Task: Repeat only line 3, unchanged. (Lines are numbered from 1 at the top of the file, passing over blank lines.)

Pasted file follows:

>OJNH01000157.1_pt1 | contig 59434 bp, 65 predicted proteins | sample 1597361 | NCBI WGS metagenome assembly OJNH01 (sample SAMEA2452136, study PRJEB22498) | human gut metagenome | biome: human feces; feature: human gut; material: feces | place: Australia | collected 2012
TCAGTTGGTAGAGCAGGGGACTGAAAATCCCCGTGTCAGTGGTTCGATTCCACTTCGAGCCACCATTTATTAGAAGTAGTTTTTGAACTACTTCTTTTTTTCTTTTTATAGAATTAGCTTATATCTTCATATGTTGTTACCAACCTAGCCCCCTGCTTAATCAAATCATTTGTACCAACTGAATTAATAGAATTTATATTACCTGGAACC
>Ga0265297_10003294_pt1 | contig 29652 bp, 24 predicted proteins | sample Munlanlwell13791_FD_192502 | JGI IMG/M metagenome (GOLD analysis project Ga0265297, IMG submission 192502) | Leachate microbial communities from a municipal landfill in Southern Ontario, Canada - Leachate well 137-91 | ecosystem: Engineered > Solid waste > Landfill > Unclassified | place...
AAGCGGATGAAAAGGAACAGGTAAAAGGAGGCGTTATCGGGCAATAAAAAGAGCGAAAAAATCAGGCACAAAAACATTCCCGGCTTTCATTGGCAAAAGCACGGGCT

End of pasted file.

>Ga0265297_10003294_pt1 | contig 29652 bp, 24 predicted proteins | sample Munlanlwell13791_FD_192502 | JGI IMG/M metagenome (GOLD analysis project Ga0265297, IMG submission 192502) | Leachate microbial communities from a municipal landfill in Southern Ontario, Canada - Leachate well 137-91 | ecosystem: Engineered > Solid waste > Landfill > Unclassified | place...